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Pervasive decline of subtropical aquatic insects over 20 years driven by water transparency, non-native fish and stoichiometric imbalance

Cite this dataset

Romero, Gustavo Q. et al. (2021). Pervasive decline of subtropical aquatic insects over 20 years driven by water transparency, non-native fish and stoichiometric imbalance [Dataset]. Dryad.


Insect abundance and diversity are declining worldwide. Although recent research found freshwater insect populations to be increasing in some regions, there is a critical lack of data from tropical and subtropical regions. Here we examine a 20-year monitoring data set of freshwater insects from a subtropical floodplain comprising a diverse suite of rivers, shallow lakes, channels and backwaters. We found a pervasive decline in abundance of all major insect orders (Odonata, Ephemeroptera, Trichoptera, Megaloptera, Coleoptera, Hemiptera and Diptera) and families, regardless of their functional role or body size. Similarly, Chironomidae species richness decreased over the same time period. Increased invasions of non-native insectivorous fish, water transparency and changes to water stoichiometry (i.e., N:P ratios) over time were the main drivers of this pervasive insect decline. All these drivers represent human impacts caused by reservoir constructions. This work sheds light on the importance of long-term studies for deeper understanding of human-induced impacts on aquatic insects. We highlight that anthropogenic impact monitoring and mitigation actions are pivotal in maintaining freshwater ecosystem integrity.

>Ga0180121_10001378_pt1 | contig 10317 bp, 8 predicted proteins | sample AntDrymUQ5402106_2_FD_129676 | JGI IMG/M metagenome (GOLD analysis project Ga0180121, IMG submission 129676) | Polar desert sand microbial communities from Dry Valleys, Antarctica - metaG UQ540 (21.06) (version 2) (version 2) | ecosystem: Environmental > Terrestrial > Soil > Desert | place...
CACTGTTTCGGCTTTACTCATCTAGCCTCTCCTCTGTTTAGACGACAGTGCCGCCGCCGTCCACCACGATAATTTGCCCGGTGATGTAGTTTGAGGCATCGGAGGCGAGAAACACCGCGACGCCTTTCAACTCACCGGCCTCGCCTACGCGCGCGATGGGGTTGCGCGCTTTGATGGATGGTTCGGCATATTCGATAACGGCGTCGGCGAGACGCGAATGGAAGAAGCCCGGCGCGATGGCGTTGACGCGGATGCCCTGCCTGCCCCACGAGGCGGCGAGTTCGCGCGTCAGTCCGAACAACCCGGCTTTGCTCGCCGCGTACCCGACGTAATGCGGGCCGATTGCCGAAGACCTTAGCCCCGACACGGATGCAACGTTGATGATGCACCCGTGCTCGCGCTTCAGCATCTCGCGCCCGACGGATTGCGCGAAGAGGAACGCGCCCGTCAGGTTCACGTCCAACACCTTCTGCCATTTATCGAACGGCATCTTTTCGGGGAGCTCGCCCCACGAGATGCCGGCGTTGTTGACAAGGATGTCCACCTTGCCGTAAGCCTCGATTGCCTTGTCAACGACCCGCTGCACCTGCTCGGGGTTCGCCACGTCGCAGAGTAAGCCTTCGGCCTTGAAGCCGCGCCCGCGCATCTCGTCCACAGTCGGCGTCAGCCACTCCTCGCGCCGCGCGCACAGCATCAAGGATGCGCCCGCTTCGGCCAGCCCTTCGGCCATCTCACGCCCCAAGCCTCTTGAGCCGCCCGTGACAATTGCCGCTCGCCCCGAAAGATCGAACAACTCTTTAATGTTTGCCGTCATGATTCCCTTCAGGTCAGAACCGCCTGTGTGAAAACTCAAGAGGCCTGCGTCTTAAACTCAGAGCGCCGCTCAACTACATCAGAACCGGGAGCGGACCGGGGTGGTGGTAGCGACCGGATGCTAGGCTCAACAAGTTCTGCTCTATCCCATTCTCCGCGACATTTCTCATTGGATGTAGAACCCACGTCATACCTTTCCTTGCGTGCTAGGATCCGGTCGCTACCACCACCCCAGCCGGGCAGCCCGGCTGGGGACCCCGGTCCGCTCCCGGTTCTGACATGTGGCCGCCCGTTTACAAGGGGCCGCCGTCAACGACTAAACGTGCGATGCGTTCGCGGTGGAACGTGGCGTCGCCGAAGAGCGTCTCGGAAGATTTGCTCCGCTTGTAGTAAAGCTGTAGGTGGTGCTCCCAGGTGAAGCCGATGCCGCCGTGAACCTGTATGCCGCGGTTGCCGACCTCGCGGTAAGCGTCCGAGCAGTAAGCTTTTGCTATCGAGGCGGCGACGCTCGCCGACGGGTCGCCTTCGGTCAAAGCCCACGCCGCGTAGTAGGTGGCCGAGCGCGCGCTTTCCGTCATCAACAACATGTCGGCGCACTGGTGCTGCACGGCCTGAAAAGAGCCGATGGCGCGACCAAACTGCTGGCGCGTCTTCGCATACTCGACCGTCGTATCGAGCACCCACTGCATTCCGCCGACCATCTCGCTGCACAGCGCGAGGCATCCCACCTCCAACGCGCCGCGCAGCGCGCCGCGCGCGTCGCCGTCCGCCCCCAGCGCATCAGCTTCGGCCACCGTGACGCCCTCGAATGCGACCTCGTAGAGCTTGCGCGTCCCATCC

We analyzed a 20-year (2000-2019) data set from a Long-Term Ecological Research program (PELD-Sitio PIAP), carried out in the Upper Paraná River Floodplain, Brazil (20º40'–22º50'S; 53º10'–53º24´W). We took four annual samples during summer, spring, autumn, and winter (except for year 2001, 2003, 2016, 2017, 2018, and 2019, which we sampled twice a year, i.e., in summer and winter) of insects, environmental variables and non-native fish in 12 independent environments, comprising three rivers, six shallow lakes, two channels and one backwater. Importantly, all samplings were performed simultaneously at the same sites, following a standard protocol.

Aquatic insect larvae were collected following a standard methodology [19]: three samples were obtained from each environment, including two samples at both sides and one in the center, using a Petersen sampler (0.0345 m²). The collected insects were identified to order (Coleoptera, Megaloptera, Hemiptera, Trichoptera, Odonata and Ephemeroptera) or family level (Ephemeroptera: Baetidae, Caenidae, Leptophlebiidae; Diptera: Dolichopodidae, Chaoboridae, Ceratopogonidae, Culicidae and Chironomidae). Chironomidae larvae were additionally identified to morphospecies level. We calculated insect abundance (order, family) and Chironomidae species richness per m² captured in each environment during each sampling over 20 years. These insect orders and families comprised all key functional feeding groups, including predators, shredders, scrappers, grazers, gatherers, filter feeders, and spanned a wide range of body sizes, from very small (e.g., Culicidae, Chaoboridae, Chironomidae) to very large organisms (e.g., Megaloptera, Ephemeroptera, Trichoptera).

Simultaneously to insect, we took water samples from each aquatic environment to quantify nutrient concentrations (total phosphorus and total nitrogen; μg L-1) and turbidity (NTU). Total nitrogen (N) was analyzed with the persulfate method and determined in a spectrophotometer in the presence of cadmium, using a flow-injection system. Total phosphorus (P) was measured according to Golterman et al. Turbidity was measured using a turbidimeter (LaMotte, Chestertown, MD, U.S.A). We also measured water level (m) using a fixed water level ruler. All these variables indicate human-induced disturbance, including damming (low turbidity and depth) and underlying changes in nutrient dynamics.